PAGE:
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As we mentioned earlier, though two other candidates aggressively seek write-in votes in the September 9 primary, there are only two official candidates for the GOP Congressional nomination in New York’s 13th District: frontrunner Bob Straniere, and Dr. Jamshad Wyne.
As previously reported by the Staten Island Advance, Wyne is president and CEO of Staten Island Heart Imaging and the borough’s Republican Finance Committee Chairman. In 2003 the state Health Department put Wyne on probation for three years for “professional misconduct,” but that probably doesn’t matter much to the patients in his free primary, pediatric, and cardiac care clinics for the uninsured, which New York Sun columnist Alicia Colon called a “philanthropy that works.”
Nonetheless both the Brooklyn and Staten Island Republicans have endorsed Straniere, which may be why a visibly nervous Wyne consented to a video interview with the Advance‘s Tom Wrobleski.
Wyne starts slow, saying that his “campaign’s in full gear, we have a wonderful team,” etc. When asked about his “billboard on the outer bridge” (of the Verrazano-Narrows, we assume), he says that since he hasn’t run for political office before, “I have to get my name recognized around town.”
Asked why, of late, he prefers to be known as “Jim Wyne” rather than as Jamshad, Wyne explains, “Everyone in medical school, at college, everybody here, nobody knows my name, I go by Jim, this is my nickname… And I think sometimes it’s easier to call somebody from a nickname.”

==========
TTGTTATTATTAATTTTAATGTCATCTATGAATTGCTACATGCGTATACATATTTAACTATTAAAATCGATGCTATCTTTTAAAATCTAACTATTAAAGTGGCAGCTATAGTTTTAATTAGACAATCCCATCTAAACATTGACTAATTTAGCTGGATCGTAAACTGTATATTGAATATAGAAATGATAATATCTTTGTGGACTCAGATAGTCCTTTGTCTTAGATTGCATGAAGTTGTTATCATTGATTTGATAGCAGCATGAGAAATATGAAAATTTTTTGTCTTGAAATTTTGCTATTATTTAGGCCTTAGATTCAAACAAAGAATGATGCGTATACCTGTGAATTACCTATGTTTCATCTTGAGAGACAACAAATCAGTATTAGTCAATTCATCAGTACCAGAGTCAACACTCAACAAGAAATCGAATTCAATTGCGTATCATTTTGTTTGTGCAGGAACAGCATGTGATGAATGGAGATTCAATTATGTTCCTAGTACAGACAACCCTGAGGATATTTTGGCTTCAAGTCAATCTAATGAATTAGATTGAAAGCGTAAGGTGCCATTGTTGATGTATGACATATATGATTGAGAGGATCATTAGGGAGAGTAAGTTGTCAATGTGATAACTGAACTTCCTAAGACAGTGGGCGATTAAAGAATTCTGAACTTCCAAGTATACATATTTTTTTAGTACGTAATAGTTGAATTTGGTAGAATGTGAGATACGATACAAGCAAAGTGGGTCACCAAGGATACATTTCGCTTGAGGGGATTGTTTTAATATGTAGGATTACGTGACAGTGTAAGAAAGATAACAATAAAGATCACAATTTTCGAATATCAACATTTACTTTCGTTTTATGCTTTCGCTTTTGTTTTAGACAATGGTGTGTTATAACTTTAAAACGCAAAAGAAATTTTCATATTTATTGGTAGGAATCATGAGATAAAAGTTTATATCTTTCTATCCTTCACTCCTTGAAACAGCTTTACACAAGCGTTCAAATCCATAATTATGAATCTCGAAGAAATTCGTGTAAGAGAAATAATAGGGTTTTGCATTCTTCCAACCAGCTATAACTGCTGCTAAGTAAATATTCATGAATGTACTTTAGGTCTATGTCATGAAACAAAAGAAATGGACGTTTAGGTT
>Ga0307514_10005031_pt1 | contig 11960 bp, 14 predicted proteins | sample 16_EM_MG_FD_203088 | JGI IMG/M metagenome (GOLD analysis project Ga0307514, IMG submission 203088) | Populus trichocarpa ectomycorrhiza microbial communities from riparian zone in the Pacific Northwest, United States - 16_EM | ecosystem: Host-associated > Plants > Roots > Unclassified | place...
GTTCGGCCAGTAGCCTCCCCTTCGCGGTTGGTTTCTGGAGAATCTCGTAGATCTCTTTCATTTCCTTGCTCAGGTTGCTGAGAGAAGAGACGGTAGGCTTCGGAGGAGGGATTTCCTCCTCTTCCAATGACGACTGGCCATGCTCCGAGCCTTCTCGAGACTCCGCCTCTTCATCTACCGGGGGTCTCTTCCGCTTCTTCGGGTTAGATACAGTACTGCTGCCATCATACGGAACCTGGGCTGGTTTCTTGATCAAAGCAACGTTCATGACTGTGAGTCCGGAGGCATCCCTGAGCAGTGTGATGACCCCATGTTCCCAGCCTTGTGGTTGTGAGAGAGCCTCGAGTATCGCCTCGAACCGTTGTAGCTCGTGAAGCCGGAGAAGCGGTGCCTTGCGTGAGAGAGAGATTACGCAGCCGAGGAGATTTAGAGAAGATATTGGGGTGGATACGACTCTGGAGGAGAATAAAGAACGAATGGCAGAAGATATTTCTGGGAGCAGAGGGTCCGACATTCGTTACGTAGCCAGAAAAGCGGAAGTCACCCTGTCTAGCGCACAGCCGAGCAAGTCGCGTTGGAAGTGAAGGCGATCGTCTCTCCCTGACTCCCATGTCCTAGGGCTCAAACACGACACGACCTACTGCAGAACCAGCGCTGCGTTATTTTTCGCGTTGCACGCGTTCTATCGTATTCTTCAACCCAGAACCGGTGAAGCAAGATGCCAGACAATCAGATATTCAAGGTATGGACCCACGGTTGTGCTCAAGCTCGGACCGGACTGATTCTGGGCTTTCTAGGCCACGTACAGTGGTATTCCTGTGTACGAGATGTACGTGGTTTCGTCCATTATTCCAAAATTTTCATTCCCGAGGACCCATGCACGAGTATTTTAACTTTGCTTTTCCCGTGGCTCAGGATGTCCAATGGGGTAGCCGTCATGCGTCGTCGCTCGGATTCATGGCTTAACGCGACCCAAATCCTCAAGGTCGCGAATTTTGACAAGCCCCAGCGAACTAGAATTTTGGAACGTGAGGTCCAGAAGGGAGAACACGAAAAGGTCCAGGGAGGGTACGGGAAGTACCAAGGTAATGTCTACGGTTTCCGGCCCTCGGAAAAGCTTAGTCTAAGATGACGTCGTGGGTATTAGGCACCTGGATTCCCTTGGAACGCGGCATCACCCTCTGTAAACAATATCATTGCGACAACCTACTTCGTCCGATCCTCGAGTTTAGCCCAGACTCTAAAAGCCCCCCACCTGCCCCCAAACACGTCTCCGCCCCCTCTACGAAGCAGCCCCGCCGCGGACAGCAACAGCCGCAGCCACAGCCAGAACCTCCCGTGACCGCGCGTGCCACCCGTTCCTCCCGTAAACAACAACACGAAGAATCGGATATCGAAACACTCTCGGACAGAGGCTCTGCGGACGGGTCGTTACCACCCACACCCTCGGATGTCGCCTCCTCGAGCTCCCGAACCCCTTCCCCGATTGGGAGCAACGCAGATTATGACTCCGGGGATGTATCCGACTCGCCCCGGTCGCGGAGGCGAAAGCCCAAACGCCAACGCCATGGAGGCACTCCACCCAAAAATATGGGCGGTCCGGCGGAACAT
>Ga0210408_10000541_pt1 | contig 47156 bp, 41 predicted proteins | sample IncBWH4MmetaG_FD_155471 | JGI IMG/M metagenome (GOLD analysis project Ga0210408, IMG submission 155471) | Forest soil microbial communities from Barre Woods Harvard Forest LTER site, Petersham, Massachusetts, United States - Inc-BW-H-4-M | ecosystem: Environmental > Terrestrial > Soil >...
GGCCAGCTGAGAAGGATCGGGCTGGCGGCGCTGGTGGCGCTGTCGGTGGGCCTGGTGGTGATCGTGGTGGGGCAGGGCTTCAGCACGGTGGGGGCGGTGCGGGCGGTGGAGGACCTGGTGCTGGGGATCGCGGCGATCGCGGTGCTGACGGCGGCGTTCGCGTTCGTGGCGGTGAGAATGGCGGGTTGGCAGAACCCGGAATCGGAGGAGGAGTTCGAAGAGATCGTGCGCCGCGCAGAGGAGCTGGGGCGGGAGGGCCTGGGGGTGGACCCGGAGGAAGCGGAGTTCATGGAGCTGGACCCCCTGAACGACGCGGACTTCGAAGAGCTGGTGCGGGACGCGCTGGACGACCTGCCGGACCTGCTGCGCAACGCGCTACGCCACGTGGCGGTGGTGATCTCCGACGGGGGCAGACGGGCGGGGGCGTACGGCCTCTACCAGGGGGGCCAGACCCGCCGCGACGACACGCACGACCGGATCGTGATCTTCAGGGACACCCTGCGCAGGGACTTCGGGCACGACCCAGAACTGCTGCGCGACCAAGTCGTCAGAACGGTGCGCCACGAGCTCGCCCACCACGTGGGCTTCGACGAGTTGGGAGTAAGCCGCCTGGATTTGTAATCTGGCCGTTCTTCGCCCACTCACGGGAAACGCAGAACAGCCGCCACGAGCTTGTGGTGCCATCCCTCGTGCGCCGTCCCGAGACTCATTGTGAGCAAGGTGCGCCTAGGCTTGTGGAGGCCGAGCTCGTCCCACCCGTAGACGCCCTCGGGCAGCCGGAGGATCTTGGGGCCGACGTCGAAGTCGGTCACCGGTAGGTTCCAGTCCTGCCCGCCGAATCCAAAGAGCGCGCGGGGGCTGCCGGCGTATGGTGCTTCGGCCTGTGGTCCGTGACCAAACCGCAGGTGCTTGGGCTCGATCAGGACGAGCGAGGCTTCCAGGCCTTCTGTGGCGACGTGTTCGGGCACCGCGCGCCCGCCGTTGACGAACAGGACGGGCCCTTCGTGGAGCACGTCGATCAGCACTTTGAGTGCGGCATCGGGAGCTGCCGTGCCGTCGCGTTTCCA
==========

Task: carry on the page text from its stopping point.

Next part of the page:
Later Wyne asserts that the nation’s health care crisis is “the reason I’m in the politics… People have no insurance, they’re losing their health care because gas prices have gotten high, the economy is slow, taxes are high, small businesses are closing… middle class American people, they cannot close their business or they can’t have insurance.”
But given this parlous state of national affairs, Wyne is then asked, why should voters return any Republicans to Congress? Rushing, stumbling and mumbling, Wyne first praises disgraced incumbent Vito Fossella (“He has done great for Staten Island and for country… I think we’re mixing two issues together, the personal life for somebody and the political life”), and adds, “The Republican are doing great job in Washington, cutting taxes, war on terrorism, I think big thing, you know? What Democrat trying to do is giving a false hope to people, we cannot cut tax, in fact they’re gonna raise taxes.”
Wyne then advocates a federal tax deduction on higher education for the middle class (“Imagine, if I have a son who go to college with a fifty thousand dollar a year tuition fee, you make hundred thousand dollars, you can’t send your son to Harvard which charge fifty thousand dollars. Why? Because it’s not tax deductible”) before concluding, “I think people have to understand, Republican and Democrat are a great people, nothing different, eventually we all American.”
Given that many people have criticized Barack Obama for stammering, we can’t imagine this performance will do Wyne much good. Then again, we haven’t heard Straniere on the stump.